Archives: Labor Relations

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Employing Workers in a Trump Administration

As a presidential candidate, Donald Trump voiced many opinions about his priorities and goals for the country. Yet as President-elect Trump prepares to take office in January, employers remain uncertain as to what the American workplace will look like under a Trump administration. As a lead-up to the presidential inauguration, we will provide a series … Continue Reading

Emerging Labor & Employment Law Trends (Part 2)

With summer 2016 almost behind us, employers should begin to plan for the major labor and employment law trends expected to emerge in the last quarter of the year and into 2017. In the first part of this two-part series, we looked at some of the principal trends likely to be shaped by federal regulators.  … Continue Reading

Emerging Labor & Employment Law Trends (Part 1)

With summer 2016 almost behind us, employers should begin to plan for the major labor and employment law trends expected to emerge in the final quarter of the year and into 2017. In the first part of this two-part series, we will take a look at some of the principal trends likely to be shaped … Continue Reading

NYC Passes Bill Targeting Grocery Industry

The New York City Council’s targeted attacks on specific industries continue unabated. After levying onerous new labor law requirements on car washes this past summer, the Council recently turned its attention to the grocery industry, passing a bill dubbed the Grocery Worker Retention Act (the Act). The Act requires that successor grocery employers retain their … Continue Reading

Judge Puts Brady Back in the Game

New England Patriots’ fans can thank U.S. District Judge Richard M. Berman if and when they see NFL quarterback Tom Brady suiting up next Thursday for the Patriots’ season opener.  Judge Berman vacated Brady’s four-game suspension for his alleged role in the 2015 AFC Championship Game’s Deflategate scandal. In July, NFL Commissioner Roger Goodell slapped … Continue Reading

The legality of employee strike action

Welcome to Reed Smith’s Monthly Global Employment Law blog post. This month’s post covers the legality of employee strikes in five key jurisdictions: France, Germany, Hong Kong, the UK and the United States. France According to the French Supreme Court, a lawful strike action is defined as a collective cessation of work, the purpose of … Continue Reading

NLRB Regional Director Says College Athletes Can Unionize

Joel Barras wrote a new article on Forbes.com discussing the NLRB Regional Director for the Chicago Region’s recent ruling that Northwestern University football players are "employees" of the University and therefore have the right to organize and be represented by a union.  If upheld, expect Division I football and basketball players from across the country … Continue Reading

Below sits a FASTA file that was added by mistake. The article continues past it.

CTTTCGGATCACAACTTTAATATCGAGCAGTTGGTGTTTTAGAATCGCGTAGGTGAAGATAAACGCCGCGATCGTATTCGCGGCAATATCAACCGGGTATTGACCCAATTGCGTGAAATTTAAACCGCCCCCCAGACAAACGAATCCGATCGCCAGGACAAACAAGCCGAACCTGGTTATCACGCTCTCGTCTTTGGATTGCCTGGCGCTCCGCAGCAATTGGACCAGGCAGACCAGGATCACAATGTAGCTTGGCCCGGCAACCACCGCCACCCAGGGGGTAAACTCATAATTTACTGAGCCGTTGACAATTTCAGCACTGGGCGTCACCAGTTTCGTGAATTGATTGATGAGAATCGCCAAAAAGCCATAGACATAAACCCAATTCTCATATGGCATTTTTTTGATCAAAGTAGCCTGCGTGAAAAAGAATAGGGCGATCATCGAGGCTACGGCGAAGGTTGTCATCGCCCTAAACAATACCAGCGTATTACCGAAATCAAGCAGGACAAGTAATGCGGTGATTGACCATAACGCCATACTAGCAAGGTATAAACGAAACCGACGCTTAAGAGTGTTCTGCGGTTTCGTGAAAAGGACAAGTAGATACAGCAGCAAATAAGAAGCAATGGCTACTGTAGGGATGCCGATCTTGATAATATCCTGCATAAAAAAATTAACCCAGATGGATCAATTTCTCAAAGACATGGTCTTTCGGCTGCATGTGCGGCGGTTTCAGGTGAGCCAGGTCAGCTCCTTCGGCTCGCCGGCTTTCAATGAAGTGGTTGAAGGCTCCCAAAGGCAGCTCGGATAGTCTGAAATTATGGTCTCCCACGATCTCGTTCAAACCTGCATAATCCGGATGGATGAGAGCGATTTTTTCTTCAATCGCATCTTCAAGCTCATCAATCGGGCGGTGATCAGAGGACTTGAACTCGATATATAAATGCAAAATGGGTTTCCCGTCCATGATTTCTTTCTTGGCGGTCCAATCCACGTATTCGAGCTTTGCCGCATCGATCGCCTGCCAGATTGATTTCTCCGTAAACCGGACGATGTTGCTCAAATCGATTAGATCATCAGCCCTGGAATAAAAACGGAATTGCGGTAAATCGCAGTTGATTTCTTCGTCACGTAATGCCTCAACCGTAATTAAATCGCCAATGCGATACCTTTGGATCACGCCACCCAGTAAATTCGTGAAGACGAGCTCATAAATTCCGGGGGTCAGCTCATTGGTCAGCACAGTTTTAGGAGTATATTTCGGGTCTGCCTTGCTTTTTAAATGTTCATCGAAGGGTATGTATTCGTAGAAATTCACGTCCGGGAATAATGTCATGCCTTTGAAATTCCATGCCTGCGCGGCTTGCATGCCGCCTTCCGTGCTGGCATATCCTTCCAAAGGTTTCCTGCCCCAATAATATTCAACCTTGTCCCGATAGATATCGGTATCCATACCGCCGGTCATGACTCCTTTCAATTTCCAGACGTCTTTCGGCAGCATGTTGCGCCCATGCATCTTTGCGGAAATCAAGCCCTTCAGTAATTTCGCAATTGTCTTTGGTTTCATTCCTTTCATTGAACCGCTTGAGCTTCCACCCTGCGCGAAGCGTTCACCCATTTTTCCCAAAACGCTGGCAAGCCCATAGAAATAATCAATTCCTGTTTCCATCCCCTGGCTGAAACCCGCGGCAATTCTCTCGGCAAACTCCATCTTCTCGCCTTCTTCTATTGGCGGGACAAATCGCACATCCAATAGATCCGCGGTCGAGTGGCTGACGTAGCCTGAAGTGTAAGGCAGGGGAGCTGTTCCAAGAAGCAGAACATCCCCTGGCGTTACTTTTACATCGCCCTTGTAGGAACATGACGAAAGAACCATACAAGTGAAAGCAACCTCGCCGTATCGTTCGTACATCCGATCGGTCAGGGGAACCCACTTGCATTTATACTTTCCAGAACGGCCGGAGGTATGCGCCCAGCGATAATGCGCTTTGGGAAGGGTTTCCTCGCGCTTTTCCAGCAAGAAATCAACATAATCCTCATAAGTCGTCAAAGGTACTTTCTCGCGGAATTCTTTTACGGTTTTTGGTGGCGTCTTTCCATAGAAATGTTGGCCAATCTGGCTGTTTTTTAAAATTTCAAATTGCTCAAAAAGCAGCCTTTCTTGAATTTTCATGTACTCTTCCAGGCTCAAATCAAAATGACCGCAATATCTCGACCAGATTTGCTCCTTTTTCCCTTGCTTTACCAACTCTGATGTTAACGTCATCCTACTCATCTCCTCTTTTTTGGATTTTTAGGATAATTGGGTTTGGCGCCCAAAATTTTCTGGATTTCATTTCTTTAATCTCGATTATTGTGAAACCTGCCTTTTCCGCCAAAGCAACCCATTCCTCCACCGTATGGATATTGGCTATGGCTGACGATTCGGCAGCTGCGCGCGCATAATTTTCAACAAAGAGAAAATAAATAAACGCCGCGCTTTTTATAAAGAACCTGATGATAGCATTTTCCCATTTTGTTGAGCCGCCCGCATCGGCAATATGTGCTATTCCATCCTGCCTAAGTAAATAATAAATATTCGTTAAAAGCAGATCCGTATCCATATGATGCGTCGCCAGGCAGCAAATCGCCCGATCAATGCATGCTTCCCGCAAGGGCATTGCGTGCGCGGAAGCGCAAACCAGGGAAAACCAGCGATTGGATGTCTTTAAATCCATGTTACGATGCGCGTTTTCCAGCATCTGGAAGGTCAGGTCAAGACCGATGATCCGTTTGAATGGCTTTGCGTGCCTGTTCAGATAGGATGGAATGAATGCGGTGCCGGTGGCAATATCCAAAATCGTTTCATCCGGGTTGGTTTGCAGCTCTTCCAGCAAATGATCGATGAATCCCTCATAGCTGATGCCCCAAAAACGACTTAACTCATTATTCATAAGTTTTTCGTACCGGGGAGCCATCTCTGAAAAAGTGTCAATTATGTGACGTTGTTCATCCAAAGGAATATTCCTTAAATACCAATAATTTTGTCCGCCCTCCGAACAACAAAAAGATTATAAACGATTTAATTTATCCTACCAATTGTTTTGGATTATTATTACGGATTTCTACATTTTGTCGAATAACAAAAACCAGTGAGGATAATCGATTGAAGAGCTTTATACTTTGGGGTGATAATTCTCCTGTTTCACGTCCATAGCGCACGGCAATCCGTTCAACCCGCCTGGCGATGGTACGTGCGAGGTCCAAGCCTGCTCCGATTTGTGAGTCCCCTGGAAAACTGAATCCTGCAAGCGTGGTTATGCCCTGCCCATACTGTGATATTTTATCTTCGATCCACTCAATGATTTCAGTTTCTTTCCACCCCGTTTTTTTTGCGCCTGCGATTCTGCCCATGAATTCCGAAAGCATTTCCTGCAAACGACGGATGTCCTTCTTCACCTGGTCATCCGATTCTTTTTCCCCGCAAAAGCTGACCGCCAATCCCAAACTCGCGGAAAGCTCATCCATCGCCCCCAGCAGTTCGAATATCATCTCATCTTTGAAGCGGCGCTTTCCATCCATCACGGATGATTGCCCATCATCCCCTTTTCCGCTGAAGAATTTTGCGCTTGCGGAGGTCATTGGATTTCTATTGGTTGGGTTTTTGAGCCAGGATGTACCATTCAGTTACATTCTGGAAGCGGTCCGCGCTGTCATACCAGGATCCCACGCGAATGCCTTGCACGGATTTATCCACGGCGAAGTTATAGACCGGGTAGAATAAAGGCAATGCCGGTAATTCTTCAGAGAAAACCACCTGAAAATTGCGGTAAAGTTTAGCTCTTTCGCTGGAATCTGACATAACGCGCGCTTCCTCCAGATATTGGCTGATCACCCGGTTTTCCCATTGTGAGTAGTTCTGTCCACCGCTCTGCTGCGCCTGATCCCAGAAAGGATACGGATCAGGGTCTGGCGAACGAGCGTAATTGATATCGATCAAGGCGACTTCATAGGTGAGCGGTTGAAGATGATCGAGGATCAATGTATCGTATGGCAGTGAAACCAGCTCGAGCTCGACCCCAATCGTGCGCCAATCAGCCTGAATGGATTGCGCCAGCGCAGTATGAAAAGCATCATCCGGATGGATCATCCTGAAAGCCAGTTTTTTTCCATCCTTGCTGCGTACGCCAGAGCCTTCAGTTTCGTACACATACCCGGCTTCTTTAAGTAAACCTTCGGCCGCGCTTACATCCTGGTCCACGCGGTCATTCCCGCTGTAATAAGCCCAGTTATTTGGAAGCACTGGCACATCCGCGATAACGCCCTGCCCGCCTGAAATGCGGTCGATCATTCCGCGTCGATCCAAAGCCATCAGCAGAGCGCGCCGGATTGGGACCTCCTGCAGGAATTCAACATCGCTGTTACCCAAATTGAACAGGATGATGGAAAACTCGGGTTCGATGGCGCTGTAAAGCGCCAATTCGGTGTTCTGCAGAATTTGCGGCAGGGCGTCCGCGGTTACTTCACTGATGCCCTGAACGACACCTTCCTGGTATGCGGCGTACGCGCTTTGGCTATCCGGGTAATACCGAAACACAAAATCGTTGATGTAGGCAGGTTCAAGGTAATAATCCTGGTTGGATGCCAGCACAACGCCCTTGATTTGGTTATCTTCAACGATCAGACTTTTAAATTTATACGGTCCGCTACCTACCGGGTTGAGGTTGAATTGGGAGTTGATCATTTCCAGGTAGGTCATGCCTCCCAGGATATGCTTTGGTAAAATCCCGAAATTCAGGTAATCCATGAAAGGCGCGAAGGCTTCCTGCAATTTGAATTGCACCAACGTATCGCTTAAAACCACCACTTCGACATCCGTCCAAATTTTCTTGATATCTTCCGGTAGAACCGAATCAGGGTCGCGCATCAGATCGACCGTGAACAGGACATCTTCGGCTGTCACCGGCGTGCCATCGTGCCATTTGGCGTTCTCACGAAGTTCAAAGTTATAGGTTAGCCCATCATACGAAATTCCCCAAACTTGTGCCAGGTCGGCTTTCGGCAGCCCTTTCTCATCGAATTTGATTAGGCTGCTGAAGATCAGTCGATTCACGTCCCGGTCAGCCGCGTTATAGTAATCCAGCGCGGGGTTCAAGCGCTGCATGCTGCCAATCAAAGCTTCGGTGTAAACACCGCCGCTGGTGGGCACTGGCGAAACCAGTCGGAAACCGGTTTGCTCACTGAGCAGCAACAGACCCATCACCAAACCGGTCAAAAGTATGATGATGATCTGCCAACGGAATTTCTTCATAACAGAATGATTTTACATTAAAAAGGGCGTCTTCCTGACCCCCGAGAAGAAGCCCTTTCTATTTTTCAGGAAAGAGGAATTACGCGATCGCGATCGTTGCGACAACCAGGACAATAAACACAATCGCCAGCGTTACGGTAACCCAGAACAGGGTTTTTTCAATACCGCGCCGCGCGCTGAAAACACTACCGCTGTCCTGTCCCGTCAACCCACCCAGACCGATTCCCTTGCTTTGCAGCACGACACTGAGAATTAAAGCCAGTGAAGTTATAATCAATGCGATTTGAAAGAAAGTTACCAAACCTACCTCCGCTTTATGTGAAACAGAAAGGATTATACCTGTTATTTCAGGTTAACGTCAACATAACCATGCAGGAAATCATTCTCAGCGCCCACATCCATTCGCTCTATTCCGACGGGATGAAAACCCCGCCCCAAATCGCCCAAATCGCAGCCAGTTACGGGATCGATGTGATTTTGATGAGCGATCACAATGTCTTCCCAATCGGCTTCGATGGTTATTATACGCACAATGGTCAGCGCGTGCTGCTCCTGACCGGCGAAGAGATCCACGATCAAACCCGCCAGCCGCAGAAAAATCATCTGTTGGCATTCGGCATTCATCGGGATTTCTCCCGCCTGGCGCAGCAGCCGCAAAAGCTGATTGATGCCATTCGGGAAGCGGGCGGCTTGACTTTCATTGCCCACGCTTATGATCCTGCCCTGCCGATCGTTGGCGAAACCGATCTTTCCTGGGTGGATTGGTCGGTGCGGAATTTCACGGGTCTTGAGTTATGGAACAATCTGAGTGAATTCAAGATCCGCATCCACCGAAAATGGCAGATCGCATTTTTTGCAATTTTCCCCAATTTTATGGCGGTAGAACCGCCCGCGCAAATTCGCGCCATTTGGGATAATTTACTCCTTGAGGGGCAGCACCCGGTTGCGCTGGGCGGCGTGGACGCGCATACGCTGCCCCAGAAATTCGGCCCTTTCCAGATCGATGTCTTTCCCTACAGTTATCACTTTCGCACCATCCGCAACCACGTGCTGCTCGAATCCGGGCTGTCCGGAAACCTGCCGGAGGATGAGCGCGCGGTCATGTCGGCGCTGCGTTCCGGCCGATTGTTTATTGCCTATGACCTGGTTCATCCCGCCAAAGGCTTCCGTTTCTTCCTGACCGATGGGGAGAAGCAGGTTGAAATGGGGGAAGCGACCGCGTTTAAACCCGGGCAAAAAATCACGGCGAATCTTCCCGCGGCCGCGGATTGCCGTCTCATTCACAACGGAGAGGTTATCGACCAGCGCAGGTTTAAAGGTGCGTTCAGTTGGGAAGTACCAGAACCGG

NLRB Case May Give Unions Two Bites at the Apple

The National Labor Relations Board has just agreed to consider forcing employers to defend unfair practice claims twice—once before an arbitrator, and then again before the Board.  The case is Babcock v. Wilcox Constr., No. 28-CA-022625 ("Babcock"). Interested parties are invited to submit briefs to the Board on whether it should maintain, modify, or abandon … Continue Reading

NLRB Judge Invalidates Company Dress Code

A National Labor Relations Board (“NLRB”) Administrative Law Judge (“ALJ”) partially invalidated a Honda dealer’s dress code that prohibited employees who have contact with the public from wearing pins, insignia or other message clothing. A copy of the decision is attached here. Even though the work rule applied to all messaging regardless of the topic, … Continue Reading

Employers Beware: 2014 NLRB is Unrestrained and Ready for Activism

For the first time in over a decade, the National Labor Relations Board enters the New Year with a fully constituted (properly nominated and confirmed) complement of Board Members and General Counsel. Having removed the “acting” or “recess appointee” caveat from their titles, the NLRB and its independent prosecutor are now free of many of the … Continue Reading

Federal Employment Agencies Grind to a Halt During Government Shutdown

The lights are still on but the overwhelming majority of desks are empty at the national and regional offices of the Department of Labor (DOL) and its subagencies, as well as the National Labor Relations Board, Equal Employment Opportunity Commission. These offices will continue to receive and docket filings to preserve statutory deadlines but otherwise will … Continue Reading

The Times They Are A-Changin’ For Labor Union Organizing